This court has the inherent jurisdiction to determine its own jurisdiction. C.R. Bard, Inc. v. Schwartz, 716 F.2d 874, 877, 219 USPQ 197, 200 (Fed. Cir. 1983). Substance, not form, controls our evaluation of pleadings to determine jurisdiction. "Implicit in our mandate is the authority to recharacterize pleadings which would improperly evade the intent of Congress." Chemical Engineering Corp. v. Marlo, Inc., 754 F.2d 331, 333, 222 USPQ 738, 740 (Fed. Cir. 1984); see also Williams v. Secretary of Navy, 787 F.2d 552, 558 (Fed. Cir. 1986).3  Close analysis of the pleadings is especially appropriate in cases such as this where the pleadings were drafted by a pro se appellant who is not an attorney. See Haines v. Kerner, 404 U.S. 519, 520 (1972).

Jurisdiction of the district court arises in part under the patent laws, and thus provides jurisdiction for an appeal to this court under 28 U.S.C. § 1295(a) (1), in:

cases in which a well-pleaded complaint establishes either that federal patent law creates the cause of action or that the plaintiff's right to relief necessarily depends on resolution of a substantial question of federal patent law, in that patent law is a necessary element of one of the well-pleaded claims.

Christianson v. Colt Industries Operating Corp., 56 U.S.L.W. 4625, 4627 (U.S. June 17, 1988). The well-pleaded complaint rule provides that jurisdiction arises from the plaintiff's cause of action, and not from plaintiff's defenses to counterclaims or plaintiff's answers to the defendant's affirmative defenses. Louisville & N. R.R. v. Mottley, 211 U.S. 149 (1908).

Although Constant's complaints do not explicitly request relief provided by the patent laws, when his complaints are construed under the liberal pleadings standard of Haines v. Kerner, we find that this court has jurisdiction over these appeals under two alternative theories: (1) these cases must be treated as, in effect, motions or proceedings that are properly part of a previous case, Constant I, over which this court has jurisdiction or (2) penetrating behind the wording of the complaints to the substance, "patent law is a necessary element of one of the well-pleaded claims." Christianson, 56 U.S.L.W. at 4627.

First, this court has subject matter jurisdiction under 28 U.S.C. § 1295(a) over entire cases, including dependent nonpatent issues. Atari, Inc. v. JS & A Group, Inc., 747 F.2d 1422, 1429, 223 USPQ 1074, 1080-81 (Fed. Cir. 1984); Panduit Corp. v. All States Plastic Manufacturing Co., 744 F.2d 1564, 1573, 223 USPQ 465, 470 (Fed. Cir. 1984). Our jurisdiction extends not only to the final decisions of the district court in the main case under 28 U.S.C. § 1291 but also to certain other final orders such as interlocutory decisions made appealable under 28 U.S.C. § 1292. A ruling of a district court under Fed. R. Civ. P. 60(b) is final and appealable. Ashland Oil, Inc. v. Delta Oil Products Corp., 806 F.2d 1031, 1032, 1 USPQ2d 1073, 1074 (Fed. Cir. 1984). These cases presently on appeal properly are construed, in their substance, as motions to reopen the judgments in the patent suit, Constant I, on grounds of fraud under Rule 60(b) (3). The decisions of the trial court are, in effect, denial of these motions over which we have jurisdiction.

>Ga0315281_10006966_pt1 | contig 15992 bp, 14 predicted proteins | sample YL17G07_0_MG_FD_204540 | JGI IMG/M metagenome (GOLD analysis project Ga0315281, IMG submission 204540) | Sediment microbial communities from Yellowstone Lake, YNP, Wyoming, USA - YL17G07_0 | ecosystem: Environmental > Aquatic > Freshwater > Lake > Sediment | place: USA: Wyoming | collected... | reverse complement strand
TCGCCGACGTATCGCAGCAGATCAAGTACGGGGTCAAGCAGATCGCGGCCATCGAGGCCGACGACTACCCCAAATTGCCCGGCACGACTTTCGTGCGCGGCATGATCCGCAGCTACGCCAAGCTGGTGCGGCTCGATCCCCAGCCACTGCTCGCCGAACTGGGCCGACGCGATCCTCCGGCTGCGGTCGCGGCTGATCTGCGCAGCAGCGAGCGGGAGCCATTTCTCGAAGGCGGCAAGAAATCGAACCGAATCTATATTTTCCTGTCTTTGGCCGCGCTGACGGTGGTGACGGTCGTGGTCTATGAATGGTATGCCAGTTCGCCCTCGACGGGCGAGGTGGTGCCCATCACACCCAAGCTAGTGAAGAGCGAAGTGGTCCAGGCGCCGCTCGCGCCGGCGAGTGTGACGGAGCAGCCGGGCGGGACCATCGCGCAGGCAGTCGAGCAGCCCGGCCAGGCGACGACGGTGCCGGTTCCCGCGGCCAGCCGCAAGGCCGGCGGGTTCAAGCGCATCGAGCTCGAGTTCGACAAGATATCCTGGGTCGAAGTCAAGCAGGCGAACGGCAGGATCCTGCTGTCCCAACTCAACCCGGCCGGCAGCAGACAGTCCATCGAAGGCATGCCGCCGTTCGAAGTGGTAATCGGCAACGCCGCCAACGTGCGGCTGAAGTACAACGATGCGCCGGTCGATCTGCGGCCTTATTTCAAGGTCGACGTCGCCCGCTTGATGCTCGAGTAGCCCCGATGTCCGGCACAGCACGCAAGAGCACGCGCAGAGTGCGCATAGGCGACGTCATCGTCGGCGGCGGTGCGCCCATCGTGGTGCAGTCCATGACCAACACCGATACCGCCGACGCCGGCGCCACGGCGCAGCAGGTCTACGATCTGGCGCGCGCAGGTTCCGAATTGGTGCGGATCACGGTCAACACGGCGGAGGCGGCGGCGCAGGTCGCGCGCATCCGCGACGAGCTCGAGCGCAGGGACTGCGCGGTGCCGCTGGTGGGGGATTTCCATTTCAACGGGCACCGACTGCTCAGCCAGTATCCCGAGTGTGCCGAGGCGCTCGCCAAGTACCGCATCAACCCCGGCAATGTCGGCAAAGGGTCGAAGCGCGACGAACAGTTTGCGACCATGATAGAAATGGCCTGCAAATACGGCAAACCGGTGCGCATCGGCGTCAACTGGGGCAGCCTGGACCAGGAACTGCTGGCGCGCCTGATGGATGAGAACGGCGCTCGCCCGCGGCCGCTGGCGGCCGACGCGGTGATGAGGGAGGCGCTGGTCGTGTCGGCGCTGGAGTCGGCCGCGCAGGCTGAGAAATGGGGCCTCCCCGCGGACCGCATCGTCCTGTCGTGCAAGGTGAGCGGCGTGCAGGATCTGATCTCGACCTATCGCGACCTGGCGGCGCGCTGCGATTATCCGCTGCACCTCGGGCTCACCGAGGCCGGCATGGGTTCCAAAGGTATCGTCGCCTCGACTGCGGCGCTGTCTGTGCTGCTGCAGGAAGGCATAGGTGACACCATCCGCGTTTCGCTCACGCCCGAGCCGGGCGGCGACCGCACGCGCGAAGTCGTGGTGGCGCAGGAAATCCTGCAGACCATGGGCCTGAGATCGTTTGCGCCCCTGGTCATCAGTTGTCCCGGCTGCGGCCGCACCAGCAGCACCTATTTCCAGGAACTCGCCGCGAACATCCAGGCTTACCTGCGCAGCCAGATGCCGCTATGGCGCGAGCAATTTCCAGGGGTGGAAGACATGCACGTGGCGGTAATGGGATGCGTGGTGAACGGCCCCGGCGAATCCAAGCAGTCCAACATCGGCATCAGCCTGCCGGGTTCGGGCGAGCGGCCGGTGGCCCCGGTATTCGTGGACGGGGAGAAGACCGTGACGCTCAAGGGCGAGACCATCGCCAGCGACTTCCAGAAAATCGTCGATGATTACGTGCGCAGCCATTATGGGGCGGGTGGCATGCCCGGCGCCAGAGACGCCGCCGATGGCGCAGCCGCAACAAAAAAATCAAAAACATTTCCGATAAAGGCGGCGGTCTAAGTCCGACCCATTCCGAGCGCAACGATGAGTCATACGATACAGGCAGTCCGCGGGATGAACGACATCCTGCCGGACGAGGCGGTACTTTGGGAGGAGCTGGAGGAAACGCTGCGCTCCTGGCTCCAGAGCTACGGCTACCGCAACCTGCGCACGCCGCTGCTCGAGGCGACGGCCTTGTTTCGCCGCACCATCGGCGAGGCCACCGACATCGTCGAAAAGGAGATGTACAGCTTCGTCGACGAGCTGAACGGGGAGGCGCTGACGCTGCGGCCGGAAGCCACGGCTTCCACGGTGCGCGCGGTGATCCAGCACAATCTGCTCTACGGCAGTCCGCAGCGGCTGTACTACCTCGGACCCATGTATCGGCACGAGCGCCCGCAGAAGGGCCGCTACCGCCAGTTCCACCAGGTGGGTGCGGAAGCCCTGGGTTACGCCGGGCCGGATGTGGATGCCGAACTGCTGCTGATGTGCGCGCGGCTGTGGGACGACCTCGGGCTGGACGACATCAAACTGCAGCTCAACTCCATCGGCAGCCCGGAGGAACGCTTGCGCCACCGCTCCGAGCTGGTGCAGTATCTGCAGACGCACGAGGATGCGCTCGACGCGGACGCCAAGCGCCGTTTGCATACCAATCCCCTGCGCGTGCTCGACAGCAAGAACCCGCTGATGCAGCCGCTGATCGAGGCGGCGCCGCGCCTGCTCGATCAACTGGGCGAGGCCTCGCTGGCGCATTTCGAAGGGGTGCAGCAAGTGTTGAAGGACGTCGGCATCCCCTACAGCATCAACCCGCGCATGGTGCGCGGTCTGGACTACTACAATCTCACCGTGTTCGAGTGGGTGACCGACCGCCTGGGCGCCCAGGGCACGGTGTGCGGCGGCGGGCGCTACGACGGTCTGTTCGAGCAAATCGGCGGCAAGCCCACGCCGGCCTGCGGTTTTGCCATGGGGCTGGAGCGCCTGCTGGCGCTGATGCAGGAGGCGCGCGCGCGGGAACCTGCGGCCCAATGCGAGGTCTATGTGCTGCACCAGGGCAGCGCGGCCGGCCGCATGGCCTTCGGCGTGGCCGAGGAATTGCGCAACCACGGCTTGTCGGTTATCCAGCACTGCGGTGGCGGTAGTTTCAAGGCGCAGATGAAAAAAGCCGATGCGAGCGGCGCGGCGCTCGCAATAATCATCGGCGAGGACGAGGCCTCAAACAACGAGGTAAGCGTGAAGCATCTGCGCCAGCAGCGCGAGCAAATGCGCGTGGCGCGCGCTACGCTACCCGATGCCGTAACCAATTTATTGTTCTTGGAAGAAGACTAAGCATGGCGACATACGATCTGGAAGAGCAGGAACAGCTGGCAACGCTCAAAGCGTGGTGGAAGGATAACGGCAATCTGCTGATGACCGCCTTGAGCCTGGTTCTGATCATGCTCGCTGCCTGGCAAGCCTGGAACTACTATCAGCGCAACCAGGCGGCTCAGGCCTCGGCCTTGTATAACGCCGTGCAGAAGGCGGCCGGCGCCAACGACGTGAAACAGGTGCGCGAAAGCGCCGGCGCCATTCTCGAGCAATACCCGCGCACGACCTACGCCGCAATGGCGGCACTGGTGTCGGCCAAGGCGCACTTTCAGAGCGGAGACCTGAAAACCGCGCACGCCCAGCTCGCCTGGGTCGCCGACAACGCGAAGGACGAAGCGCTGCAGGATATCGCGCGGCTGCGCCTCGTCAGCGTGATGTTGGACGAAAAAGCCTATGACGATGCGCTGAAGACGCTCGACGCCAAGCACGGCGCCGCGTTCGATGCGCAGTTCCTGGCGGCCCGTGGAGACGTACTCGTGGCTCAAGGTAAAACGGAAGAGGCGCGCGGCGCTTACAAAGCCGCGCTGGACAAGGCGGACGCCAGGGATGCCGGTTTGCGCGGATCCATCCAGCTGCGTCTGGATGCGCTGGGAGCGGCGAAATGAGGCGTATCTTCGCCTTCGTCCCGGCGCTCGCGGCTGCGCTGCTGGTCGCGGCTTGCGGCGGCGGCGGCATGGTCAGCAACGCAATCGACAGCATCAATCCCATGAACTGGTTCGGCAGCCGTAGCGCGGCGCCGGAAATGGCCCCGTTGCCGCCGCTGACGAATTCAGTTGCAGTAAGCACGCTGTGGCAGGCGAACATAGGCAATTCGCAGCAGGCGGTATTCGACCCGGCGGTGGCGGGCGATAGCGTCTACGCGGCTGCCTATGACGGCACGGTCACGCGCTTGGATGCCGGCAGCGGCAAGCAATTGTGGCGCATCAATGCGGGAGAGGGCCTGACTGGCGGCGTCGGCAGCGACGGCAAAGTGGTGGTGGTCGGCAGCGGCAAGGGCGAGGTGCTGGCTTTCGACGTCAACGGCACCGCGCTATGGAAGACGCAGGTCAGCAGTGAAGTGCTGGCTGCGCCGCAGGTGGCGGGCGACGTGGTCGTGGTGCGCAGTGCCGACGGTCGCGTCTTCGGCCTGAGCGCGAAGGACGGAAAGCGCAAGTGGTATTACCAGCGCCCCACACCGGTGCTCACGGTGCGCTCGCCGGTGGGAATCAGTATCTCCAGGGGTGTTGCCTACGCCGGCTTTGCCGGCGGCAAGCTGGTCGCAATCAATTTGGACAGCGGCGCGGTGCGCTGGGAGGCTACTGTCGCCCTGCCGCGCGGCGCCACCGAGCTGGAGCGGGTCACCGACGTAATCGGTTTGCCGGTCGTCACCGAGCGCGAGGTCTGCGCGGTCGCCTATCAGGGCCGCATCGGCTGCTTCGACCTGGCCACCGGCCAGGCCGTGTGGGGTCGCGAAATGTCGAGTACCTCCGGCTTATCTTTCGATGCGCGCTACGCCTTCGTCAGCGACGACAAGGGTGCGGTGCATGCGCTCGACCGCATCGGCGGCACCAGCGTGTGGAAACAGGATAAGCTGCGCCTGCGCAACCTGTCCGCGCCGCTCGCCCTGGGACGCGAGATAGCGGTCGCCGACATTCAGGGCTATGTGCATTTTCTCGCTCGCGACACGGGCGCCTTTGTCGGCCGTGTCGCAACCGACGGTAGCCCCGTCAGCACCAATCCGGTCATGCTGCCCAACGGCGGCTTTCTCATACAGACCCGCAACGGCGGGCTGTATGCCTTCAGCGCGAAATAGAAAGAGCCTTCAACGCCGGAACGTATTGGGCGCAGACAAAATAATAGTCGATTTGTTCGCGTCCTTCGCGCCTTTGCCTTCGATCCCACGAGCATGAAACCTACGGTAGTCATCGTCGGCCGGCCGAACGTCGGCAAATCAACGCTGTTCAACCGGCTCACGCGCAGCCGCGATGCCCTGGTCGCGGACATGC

Second, even though the patent laws are not explicitly invoked in the complaints, when the substance of the complaints is analyzed under the liberal pleadings standard of Haines v. Kerner, then we find that this court has section 1295(a) jurisdiction over the appeals from the district court cases under the well-pleaded complaint rule.

Examination of the complaints in the four "fraud" cases reveals that there are critical allegations that turn on construction of the patent laws, which Constant must prove to support his rights to relief:

(1) Each complaint asserts that the "fraud" and "falsehoods" of Hillman, a defendant in all four cases, consisted of the reports that he submitted as a special master on the validity of Constant's patents and his testimony about the contents of those reports. The recommendations of the special master discussed both factual and legal positions about the validity of the '635 and '491 patents. Those recommendations were adopted by the district court and formed the framework for the decisions that both patents were invalid. The judgment of invalidity of the patents was reviewed by this court in Constant I and was affirmed. Constant I, 7 USPQ2d at 1061-65. No court could find Hillman's statements to be false or to constitute elements of tortious acts without construing and applying the patent laws, particularly 35 U.S.C. §§ 102(b) and 103, to the facts of the patent case. Constant's case could only be sustained if a court were to find that the applicable portions of the patent statute mean something different from the interpretation of the district court as affirmed by this court. Many allegations against the other defendants also depend inextricably on first finding that Hillman's recommendations to the court were "false" and thus require the same construction of the patent laws.

(2) In Constant v. Hoff, the sole "fraud" alleged against Dr. Hoff, an expert witness in the patent case, was his testimony that, in his opinion, the '491 patent was anticipated by Intel's exhibit 5. None of the statements attacked by Constant concerns the truth or falsehood of facts. The statements involve questions of claim construction, such as whether the word "computer" in the preamble of claims in the '491 patent is a limitation and, if so, whether a claimed computer requires a program to be enabling. (This court has affirmed the district court's rulings against Constant on these issues. Constant I, 7 USPQ2d at 1062-63.) Clearly, construction of the patent laws is required to determine whether Constant has any cause of action against Dr. Hoff. The cases against all of the other defendants in Constant v. Hoff depend essentially on whether the same opinions of Dr. Hoff and Hillman are "false," which cases in turn require interpretation of the patent laws.